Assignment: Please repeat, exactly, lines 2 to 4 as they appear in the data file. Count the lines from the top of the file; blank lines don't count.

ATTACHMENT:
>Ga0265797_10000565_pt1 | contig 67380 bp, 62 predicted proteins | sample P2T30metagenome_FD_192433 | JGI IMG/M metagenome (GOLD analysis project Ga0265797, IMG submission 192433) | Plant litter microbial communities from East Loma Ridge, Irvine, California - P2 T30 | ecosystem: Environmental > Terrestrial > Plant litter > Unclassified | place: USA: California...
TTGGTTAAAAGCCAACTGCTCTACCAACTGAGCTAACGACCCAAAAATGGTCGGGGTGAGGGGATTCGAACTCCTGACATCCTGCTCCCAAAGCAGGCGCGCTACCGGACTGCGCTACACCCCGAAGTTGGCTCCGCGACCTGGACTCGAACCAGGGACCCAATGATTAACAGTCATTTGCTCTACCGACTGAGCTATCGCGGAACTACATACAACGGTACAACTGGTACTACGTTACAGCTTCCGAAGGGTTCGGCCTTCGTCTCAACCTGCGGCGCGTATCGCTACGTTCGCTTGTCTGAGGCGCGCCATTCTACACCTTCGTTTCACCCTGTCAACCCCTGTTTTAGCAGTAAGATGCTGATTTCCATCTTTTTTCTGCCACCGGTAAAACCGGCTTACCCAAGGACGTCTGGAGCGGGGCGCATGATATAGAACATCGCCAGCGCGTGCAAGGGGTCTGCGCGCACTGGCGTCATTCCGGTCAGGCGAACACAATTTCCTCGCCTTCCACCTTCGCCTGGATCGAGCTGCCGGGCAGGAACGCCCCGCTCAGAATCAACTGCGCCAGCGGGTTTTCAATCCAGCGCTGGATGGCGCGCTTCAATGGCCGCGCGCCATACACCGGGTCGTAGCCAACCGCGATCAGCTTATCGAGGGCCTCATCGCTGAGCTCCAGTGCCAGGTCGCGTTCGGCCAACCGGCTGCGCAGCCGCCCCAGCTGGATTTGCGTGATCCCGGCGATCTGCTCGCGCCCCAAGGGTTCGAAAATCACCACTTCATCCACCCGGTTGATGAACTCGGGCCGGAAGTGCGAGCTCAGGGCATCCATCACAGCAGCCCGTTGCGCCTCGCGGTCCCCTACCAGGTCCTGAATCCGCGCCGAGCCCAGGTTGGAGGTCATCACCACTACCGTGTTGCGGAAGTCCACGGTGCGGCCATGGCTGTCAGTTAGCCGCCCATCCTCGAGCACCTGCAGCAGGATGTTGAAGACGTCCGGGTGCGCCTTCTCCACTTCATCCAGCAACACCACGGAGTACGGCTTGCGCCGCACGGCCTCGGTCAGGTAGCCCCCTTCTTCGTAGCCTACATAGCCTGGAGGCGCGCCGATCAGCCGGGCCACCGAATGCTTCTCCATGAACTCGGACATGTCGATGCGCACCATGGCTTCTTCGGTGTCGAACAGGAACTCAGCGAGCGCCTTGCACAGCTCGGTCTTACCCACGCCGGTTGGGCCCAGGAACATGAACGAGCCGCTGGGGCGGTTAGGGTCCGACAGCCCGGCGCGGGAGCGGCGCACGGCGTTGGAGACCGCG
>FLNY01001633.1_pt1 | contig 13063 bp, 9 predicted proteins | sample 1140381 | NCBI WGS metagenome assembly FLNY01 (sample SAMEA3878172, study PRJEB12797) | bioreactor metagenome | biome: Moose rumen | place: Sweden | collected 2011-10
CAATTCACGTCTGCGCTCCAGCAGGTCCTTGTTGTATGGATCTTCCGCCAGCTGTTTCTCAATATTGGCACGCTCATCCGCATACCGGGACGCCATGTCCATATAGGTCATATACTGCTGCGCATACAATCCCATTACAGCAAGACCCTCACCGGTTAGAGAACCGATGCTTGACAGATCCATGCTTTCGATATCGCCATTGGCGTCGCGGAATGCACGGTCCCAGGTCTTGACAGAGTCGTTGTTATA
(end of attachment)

TTGGTTAAAAGCCAACTGCTCTACCAACTGAGCTAACGACCCAAAAATGGTCGGGGTGAGGGGATTCGAACTCCTGACATCCTGCTCCCAAAGCAGGCGCGCTACCGGACTGCGCTACACCCCGAAGTTGGCTCCGCGACCTGGACTCGAACCAGGGACCCAATGATTAACAGTCATTTGCTCTACCGACTGAGCTATCGCGGAACTACATACAACGGTACAACTGGTACTACGTTACAGCTTCCGAAGGGTTCGGCCTTCGTCTCAACCTGCGGCGCGTATCGCTACGTTCGCTTGTCTGAGGCGCGCCATTCTACACCTTCGTTTCACCCTGTCAACCCCTGTTTTAGCAGTAAGATGCTGATTTCCATCTTTTTTCTGCCACCGGTAAAACCGGCTTACCCAAGGACGTCTGGAGCGGGGCGCATGATATAGAACATCGCCAGCGCGTGCAAGGGGTCTGCGCGCACTGGCGTCATTCCGGTCAGGCGAACACAATTTCCTCGCCTTCCACCTTCGCCTGGATCGAGCTGCCGGGCAGGAACGCCCCGCTCAGAATCAACTGCGCCAGCGGGTTTTCAATCCAGCGCTGGATGGCGCGCTTCAATGGCCGCGCGCCATACACCGGGTCGTAGCCAACCGCGATCAGCTTATCGAGGGCCTCATCGCTGAGCTCCAGTGCCAGGTCGCGTTCGGCCAACCGGCTGCGCAGCCGCCCCAGCTGGATTTGCGTGATCCCGGCGATCTGCTCGCGCCCCAAGGGTTCGAAAATCACCACTTCATCCACCCGGTTGATGAACTCGGGCCGGAAGTGCGAGCTCAGGGCATCCATCACAGCAGCCCGTTGCGCCTCGCGGTCCCCTACCAGGTCCTGAATCCGCGCCGAGCCCAGGTTGGAGGTCATCACCACTACCGTGTTGCGGAAGTCCACGGTGCGGCCATGGCTGTCAGTTAGCCGCCCATCCTCGAGCACCTGCAGCAGGATGTTGAAGACGTCCGGGTGCGCCTTCTCCACTTCATCCAGCAACACCACGGAGTACGGCTTGCGCCGCACGGCCTCGGTCAGGTAGCCCCCTTCTTCGTAGCCTACATAGCCTGGAGGCGCGCCGATCAGCCGGGCCACCGAATGCTTCTCCATGAACTCGGACATGTCGATGCGCACCATGGCTTCTTCGGTGTCGAACAGGAACTCAGCGAGCGCCTTGCACAGCTCGGTCTTACCCACGCCGGTTGGGCCCAGGAACATGAACGAGCCGCTGGGGCGGTTAGGGTCCGACAGCCCGGCGCGGGAGCGGCGCACGGCGTTGGAGACCGCG
>FLNY01001633.1_pt1 | contig 13063 bp, 9 predicted proteins | sample 1140381 | NCBI WGS metagenome assembly FLNY01 (sample SAMEA3878172, study PRJEB12797) | bioreactor metagenome | biome: Moose rumen | place: Sweden | collected 2011-10
CAATTCACGTCTGCGCTCCAGCAGGTCCTTGTTGTATGGATCTTCCGCCAGCTGTTTCTCAATATTGGCACGCTCATCCGCATACCGGGACGCCATGTCCATATAGGTCATATACTGCTGCGCATACAATCCCATTACAGCAAGACCCTCACCGGTTAGAGAACCGATGCTTGACAGATCCATGCTTTCGATATCGCCATTGGCGTCGCGGAATGCACGGTCCCAGGTCTTGACAGAGTCGTTGTTATA